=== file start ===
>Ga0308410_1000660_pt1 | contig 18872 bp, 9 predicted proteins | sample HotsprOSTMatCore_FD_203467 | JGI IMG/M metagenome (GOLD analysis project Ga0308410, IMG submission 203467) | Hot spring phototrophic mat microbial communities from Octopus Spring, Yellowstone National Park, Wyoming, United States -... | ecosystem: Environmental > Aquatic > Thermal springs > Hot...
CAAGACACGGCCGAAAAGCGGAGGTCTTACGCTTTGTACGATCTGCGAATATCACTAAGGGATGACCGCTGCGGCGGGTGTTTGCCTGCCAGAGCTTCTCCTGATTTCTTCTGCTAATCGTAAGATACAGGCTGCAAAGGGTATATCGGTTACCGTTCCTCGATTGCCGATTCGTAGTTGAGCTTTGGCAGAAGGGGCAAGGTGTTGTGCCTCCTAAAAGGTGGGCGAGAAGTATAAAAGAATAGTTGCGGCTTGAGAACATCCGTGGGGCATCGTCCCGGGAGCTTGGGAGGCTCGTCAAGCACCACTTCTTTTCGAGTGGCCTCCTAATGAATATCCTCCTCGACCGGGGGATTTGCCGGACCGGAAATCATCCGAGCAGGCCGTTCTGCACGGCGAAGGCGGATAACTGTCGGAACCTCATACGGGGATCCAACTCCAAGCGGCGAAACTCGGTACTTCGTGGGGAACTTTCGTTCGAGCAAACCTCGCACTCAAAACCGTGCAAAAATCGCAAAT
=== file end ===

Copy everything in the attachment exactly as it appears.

>Ga0308410_1000660_pt1 | contig 18872 bp, 9 predicted proteins | sample HotsprOSTMatCore_FD_203467 | JGI IMG/M metagenome (GOLD analysis project Ga0308410, IMG submission 203467) | Hot spring phototrophic mat microbial communities from Octopus Spring, Yellowstone National Park, Wyoming, United States -... | ecosystem: Environmental > Aquatic > Thermal springs > Hot...
CAAGACACGGCCGAAAAGCGGAGGTCTTACGCTTTGTACGATCTGCGAATATCACTAAGGGATGACCGCTGCGGCGGGTGTTTGCCTGCCAGAGCTTCTCCTGATTTCTTCTGCTAATCGTAAGATACAGGCTGCAAAGGGTATATCGGTTACCGTTCCTCGATTGCCGATTCGTAGTTGAGCTTTGGCAGAAGGGGCAAGGTGTTGTGCCTCCTAAAAGGTGGGCGAGAAGTATAAAAGAATAGTTGCGGCTTGAGAACATCCGTGGGGCATCGTCCCGGGAGCTTGGGAGGCTCGTCAAGCACCACTTCTTTTCGAGTGGCCTCCTAATGAATATCCTCCTCGACCGGGGGATTTGCCGGACCGGAAATCATCCGAGCAGGCCGTTCTGCACGGCGAAGGCGGATAACTGTCGGAACCTCATACGGGGATCCAACTCCAAGCGGCGAAACTCGGTACTTCGTGGGGAACTTTCGTTCGAGCAAACCTCGCACTCAAAACCGTGCAAAAATCGCAAAT